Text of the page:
Each of us is in conscription in the fight against the invisible enemy

In the weeks and months that lie ahead, our health care workers will be at war.

From the clinic in the dusty streets of Phuthaditjhaba, to the halls of Steve Biko Memorial Hospital in our nation’s capital, our doctors and nurses will be surrounded by casualties.

And as we approach a peak in coronavirus infections, our health care facilities will be the theatre in which this battle will unfold.

Covid-19 has become our common foe, a pathogen which has taken hold in communities across our nine provinces and represents the greatest health crisis of our lifetime.

It is an enemy which is unseen and indiscriminate.

It has already claimed the lives of more than 700 of our brothers and sisters and sickened millions as it continues its indiscriminate spread through communities the world over.

We have watched some of the most advanced hospital systems around the world, be it in the UK or in New York, put to rout by the virus.

Volunteers from the St Lucia ratepayers’ association sanitise high-risk areas in the town.

But watching the devastating effect of the pandemic on shores far from ours has allowed us to steal a march on our adversary. Our national lockdown, which has been in place in varying scales since March, was a move which bought us valuable time to prepare for the onslaught we face.

Since the announcement of the lockdown, an unprecedented occurrence in the history of our nation, we have been able to effectively flatten the curve of infections.  Nearly 15,000 health care workers became the tip of the sword, as part of an aggressive testing and public screening campaign which was designed to curtail the spread of the disease.

We have marshalled the resources of laboratories, both private and public, to conduct more than 800,000 tests to date. Of the nearly 36,000 South Africans who have already fallen victim to the virus, more than half have recovered completely, with many pulled back from the brink of death by the dedicated health staff in our hospitals.

By delaying this exponential rise, which left unchecked would have seen our health care sector overwhelmed, we have already scored key victories in this war.

Through our interventions, the capacity of our hospitals has been increased by thousands with the construction of field hospitals and additional wards to accommodate the sick.

Our bed capacity has been buttressed, with places like the Cape Town International Convention Centre and Nasrec being transformed into field hospitals.

Through our partners at the department of trade, industry and competition, we have secured tens of millions of units of personal protection equipment for our health care workers.

Moreover, we have laid the foundation for the building of 20,000 ventilator systems to increase our high care and critical care capacity.

With every day that passes, the plans we have put into action ahead of the peak of this virus take shape, all part of our robust and holistic health response. We know that the time we have used to prepare our health care system has not come without a cost, one borne by every SA citizen.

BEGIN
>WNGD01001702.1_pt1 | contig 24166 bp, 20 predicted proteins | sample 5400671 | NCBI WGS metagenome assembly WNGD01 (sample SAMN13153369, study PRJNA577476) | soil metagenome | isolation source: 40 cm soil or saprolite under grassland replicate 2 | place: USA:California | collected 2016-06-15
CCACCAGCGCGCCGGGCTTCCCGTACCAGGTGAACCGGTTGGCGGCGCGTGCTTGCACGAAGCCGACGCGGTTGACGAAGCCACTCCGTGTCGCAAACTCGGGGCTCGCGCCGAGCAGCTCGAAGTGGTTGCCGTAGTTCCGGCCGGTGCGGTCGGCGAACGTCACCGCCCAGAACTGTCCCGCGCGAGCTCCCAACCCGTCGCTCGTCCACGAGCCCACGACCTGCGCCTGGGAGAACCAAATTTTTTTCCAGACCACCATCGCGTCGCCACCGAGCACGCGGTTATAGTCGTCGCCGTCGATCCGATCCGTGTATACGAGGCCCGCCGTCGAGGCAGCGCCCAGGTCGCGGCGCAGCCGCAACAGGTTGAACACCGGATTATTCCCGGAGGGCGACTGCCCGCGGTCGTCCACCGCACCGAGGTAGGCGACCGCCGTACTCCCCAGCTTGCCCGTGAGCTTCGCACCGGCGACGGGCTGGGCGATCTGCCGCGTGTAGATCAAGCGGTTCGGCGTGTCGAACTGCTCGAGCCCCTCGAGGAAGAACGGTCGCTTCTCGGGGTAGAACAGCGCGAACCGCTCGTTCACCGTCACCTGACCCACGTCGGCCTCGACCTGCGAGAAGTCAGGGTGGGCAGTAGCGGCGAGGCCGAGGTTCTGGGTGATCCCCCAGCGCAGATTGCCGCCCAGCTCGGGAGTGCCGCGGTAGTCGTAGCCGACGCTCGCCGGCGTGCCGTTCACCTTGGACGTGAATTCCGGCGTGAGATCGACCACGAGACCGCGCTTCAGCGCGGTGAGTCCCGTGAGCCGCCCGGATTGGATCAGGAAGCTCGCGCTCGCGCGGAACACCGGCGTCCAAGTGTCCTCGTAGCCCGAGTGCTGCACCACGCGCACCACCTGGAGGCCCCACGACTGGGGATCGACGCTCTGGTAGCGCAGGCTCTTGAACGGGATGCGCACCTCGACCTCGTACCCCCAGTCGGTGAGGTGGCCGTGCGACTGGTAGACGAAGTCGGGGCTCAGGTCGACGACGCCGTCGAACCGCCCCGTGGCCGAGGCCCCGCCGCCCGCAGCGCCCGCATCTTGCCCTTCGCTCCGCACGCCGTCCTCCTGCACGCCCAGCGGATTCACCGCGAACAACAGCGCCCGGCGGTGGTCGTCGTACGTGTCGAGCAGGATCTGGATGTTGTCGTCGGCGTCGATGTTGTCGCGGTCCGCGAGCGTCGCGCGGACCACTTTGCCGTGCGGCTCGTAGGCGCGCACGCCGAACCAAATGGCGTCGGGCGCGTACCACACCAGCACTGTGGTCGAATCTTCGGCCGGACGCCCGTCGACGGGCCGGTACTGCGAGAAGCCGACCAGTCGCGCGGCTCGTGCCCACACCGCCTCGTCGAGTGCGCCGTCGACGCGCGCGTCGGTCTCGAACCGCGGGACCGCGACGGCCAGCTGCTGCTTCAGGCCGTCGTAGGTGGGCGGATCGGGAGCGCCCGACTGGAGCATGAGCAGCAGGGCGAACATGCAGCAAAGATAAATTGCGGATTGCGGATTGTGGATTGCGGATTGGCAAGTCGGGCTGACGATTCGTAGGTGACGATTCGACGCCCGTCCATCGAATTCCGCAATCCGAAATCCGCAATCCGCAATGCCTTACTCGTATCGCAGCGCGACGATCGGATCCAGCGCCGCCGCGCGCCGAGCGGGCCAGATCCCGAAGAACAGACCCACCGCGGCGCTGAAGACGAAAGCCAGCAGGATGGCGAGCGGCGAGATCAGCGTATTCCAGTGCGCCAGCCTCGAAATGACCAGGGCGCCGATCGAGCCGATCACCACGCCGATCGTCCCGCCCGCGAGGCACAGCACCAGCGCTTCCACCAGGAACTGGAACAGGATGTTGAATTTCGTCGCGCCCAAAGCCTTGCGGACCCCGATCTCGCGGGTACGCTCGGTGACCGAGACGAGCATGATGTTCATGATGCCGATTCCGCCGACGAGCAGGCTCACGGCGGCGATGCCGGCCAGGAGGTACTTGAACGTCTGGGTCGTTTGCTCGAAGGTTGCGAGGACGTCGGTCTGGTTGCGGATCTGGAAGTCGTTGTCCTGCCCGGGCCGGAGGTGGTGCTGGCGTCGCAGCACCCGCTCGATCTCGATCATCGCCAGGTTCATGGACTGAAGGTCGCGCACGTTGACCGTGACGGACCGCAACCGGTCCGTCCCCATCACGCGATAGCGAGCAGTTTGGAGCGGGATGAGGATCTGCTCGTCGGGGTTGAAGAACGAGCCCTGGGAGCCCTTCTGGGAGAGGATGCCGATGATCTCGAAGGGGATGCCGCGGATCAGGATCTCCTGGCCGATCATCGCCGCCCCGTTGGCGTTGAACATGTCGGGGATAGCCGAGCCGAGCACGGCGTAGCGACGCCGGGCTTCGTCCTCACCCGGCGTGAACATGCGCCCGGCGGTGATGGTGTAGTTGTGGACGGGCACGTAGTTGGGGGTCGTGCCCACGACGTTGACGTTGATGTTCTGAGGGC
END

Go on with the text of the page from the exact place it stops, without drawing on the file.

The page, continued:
The lockdown has exacted a toll on our economy, and has meant sacrificing personal freedoms so that we may save lives. This has been a bitter pill for many of our countrymen and women, knowing the history of our land and of our people, where the attainment of these freedoms was hard fought during the battle against the apartheid regime. But sacrifice for the benefit of the greater good is an inalienable pillar of what it means to be South African. Now, as it was then, it is pivotal that the people of this country are united in the fight against an enemy which threatens our way of life.

During this new level of our risk-adjusted strategy, millions of people will return to work as our country reopens.

Social distancing will now become the charge of every citizen, if we are to mitigate the impact of the virus while building the sustainable future of our country.

We will all be called to fight this battle in some small way, the conscription of each us helping to push back Covid-19 and ensure our country will prosper once we have emerged victorious.

While our health care workers will be on the front lines, it is the duty of us all to maintain social distancing and do what we can to limit the spread of Covid-19.

As you return to work, take care to wash your hands regularly with soap or alcohol-based hand sanitiser. Wear cloth masks while in public and disinfect work surfaces and homes regularly.

This is now the charge of every man, woman and child as we engage this foe. Do this knowing that every small act may save the life of someone’s son or daughter.

Dr Pillay is National department of health deputy director-general for NHI

this article was originally published at: https://www.timeslive.co.za/ideas/2020-06-06-a-new-return-to-work-norm-in-the-battle-against-covid-19/